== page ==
To William Martin 
Dear Sir: Feb: 24. 1851
Your letter of the 21st. is received. I have examined the cases refered to by you, in 21st. Wend: 5 Ala. 3 Do. & 5 B. Monroe; and I fear to rely on them to sustain us in our question. We have sued for payments which we say the Directors have required. We must prove that the Directors did require them. Our exact question is ``Can we prove this without producing the books containing the orders requiring the payments?'' This question seems to me not [to] have been decided in any of the cases refered to. In the case in Wendell ``The plaintiffs proved calls for payments &c.'' p. 297. This was probably done by the production of the books. The only question then was whether the defendant had been sufficiently notified of the plan of making payment. The Alabama cases, though excellent on other points, do not seem to me to approach our question. In the Kentucky case, the Court themselves say, ``and the only objection made to it'' (the declaration) ``being that it does not show a sufficient notice or publication of the calls made by the board of directors or managers, upon the subscribers for stock, wePage 101shall confine our attention to that point.'' This clearly is not our point.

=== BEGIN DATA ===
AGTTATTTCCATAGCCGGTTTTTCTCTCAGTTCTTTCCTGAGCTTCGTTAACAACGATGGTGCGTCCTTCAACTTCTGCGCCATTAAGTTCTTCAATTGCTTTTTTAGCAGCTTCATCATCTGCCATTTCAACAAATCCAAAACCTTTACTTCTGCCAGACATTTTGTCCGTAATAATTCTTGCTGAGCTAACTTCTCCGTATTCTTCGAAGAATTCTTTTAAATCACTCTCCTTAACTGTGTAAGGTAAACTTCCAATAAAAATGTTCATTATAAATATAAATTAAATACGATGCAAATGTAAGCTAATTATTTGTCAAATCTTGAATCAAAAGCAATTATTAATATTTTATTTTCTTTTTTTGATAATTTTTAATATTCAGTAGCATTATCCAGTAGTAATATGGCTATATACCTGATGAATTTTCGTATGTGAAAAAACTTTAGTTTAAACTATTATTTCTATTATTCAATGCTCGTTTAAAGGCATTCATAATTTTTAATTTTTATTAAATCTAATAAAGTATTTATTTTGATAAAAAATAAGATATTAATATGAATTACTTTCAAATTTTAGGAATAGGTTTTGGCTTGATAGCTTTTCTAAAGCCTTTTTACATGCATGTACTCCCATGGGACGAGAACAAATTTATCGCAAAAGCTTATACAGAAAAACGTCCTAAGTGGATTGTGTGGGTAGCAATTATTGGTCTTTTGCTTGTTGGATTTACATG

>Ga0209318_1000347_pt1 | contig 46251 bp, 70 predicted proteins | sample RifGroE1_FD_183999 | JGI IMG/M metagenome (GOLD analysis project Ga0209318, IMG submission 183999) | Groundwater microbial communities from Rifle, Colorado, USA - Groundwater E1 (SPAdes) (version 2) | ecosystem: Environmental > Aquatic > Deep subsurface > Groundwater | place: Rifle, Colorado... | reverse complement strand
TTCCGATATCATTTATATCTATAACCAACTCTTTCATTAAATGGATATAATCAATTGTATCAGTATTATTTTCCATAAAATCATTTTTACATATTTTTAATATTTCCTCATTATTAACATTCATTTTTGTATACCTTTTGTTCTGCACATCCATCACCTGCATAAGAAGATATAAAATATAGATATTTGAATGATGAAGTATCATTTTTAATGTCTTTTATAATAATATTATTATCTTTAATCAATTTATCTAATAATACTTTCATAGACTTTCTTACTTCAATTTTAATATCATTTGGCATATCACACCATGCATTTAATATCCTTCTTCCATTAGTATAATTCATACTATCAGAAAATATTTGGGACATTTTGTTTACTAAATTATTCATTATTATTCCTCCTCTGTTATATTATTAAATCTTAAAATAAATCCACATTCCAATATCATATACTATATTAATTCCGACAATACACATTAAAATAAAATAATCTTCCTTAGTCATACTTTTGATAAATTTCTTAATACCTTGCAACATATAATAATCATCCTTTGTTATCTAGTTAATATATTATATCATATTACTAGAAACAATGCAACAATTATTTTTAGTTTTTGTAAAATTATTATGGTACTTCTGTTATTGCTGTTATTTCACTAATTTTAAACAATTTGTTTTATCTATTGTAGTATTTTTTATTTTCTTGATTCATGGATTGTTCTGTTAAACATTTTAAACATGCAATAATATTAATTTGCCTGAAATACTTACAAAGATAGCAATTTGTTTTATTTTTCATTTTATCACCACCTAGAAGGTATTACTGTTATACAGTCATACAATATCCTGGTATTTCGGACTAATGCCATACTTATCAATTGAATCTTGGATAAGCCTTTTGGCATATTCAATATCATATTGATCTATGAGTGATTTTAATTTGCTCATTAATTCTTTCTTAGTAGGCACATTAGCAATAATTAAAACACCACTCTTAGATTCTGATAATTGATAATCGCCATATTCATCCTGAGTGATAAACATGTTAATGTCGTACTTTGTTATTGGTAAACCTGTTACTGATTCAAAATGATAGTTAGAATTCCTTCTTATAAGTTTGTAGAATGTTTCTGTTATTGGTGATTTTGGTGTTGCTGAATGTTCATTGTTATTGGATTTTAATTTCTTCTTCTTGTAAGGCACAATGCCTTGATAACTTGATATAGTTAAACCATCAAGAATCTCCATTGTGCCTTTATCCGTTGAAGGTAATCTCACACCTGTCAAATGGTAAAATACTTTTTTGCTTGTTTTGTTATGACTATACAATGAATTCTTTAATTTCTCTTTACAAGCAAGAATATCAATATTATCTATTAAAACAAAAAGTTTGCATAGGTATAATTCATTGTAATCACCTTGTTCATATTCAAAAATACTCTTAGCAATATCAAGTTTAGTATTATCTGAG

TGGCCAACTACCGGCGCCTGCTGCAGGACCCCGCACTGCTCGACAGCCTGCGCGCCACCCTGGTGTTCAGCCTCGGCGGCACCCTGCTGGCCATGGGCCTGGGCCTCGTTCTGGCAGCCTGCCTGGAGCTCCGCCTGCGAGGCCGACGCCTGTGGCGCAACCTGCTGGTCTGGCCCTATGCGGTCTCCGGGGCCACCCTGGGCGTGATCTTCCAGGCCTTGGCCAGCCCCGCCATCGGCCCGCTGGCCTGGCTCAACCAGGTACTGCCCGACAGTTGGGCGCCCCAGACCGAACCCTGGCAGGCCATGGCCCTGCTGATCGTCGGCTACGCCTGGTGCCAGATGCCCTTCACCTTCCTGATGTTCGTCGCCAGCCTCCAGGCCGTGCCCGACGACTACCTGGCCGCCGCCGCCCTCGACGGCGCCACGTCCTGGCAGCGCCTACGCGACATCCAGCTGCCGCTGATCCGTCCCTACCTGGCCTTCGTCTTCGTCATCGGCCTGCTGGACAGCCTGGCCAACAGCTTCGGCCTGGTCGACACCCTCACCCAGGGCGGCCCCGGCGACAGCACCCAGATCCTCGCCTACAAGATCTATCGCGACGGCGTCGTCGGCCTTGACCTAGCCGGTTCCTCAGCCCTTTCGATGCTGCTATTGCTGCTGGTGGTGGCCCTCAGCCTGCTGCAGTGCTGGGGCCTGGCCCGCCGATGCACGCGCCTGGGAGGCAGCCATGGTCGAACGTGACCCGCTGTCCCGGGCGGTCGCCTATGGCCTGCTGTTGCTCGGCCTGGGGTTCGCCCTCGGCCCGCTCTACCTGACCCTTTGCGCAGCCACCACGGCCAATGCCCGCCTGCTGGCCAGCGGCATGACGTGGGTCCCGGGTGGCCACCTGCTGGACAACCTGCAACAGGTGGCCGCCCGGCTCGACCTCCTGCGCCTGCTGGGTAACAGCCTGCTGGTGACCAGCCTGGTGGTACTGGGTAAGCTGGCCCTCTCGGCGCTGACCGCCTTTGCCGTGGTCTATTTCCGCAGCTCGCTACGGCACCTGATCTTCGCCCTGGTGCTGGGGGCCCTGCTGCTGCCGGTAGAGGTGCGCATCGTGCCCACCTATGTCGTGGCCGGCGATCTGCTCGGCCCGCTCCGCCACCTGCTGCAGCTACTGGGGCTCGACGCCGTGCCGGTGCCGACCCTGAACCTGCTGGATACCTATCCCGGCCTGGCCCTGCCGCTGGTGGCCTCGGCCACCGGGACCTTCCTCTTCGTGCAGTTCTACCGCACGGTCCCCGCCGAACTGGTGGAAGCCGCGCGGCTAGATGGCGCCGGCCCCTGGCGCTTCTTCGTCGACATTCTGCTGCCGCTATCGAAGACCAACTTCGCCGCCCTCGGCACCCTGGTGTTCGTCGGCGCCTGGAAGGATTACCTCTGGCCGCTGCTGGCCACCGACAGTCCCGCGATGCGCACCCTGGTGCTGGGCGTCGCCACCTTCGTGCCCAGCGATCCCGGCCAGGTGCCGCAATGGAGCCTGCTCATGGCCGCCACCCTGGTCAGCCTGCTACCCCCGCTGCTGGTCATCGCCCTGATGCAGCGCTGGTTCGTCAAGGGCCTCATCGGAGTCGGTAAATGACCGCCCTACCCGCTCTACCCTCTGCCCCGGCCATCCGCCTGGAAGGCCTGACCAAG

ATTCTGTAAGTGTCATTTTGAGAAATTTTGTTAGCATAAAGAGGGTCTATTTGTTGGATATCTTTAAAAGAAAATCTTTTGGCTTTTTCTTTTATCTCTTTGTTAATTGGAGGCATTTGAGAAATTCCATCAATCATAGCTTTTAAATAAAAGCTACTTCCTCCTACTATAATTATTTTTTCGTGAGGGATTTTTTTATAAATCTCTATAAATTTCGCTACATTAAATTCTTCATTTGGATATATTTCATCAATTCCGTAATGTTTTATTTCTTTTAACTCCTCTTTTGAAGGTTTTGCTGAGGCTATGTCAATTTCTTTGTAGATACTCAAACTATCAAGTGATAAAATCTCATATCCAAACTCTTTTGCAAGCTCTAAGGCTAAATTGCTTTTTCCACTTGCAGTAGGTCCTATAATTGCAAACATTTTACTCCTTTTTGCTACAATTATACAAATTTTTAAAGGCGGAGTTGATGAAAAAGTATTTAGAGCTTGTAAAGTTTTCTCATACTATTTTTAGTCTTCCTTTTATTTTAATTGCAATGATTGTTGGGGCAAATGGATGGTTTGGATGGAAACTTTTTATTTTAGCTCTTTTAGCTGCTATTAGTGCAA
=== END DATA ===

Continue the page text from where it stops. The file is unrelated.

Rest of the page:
On the 5th. point, I thought the ``printer's certificate[''] would be sufficient; but Mr. Herndon doubted at the time; and as I find you doubt also, I will not be so arrogant as to insist that you are both wrong. Let us then be prepared to have the printer, in person, or his deposition, together with the papers, in open court.
As to making a ``Stockholder a witness'' I can not send you the authorities just now; because I have not preserved a list of them---but I will send them in a few days. Neither have I yet been able to find the new statute we have been speaking of.
Send me one of your blank declarations, and if I need more, I will write you. Yours as ever A. LINCOLN